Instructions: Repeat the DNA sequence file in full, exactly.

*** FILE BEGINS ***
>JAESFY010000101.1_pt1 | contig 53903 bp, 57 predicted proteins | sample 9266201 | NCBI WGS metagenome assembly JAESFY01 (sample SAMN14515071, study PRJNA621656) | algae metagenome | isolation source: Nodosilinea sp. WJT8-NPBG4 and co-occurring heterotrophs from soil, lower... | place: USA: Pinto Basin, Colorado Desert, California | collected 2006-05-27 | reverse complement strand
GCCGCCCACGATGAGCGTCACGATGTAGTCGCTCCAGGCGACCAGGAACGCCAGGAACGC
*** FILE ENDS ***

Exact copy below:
>JAESFY010000101.1_pt1 | contig 53903 bp, 57 predicted proteins | sample 9266201 | NCBI WGS metagenome assembly JAESFY01 (sample SAMN14515071, study PRJNA621656) | algae metagenome | isolation source: Nodosilinea sp. WJT8-NPBG4 and co-occurring heterotrophs from soil, lower... | place: USA: Pinto Basin, Colorado Desert, California | collected 2006-05-27 | reverse complement strand
GCCGCCCACGATGAGCGTCACGATGTAGTCGCTCCAGGCGACCAGGAACGCCAGGAACGC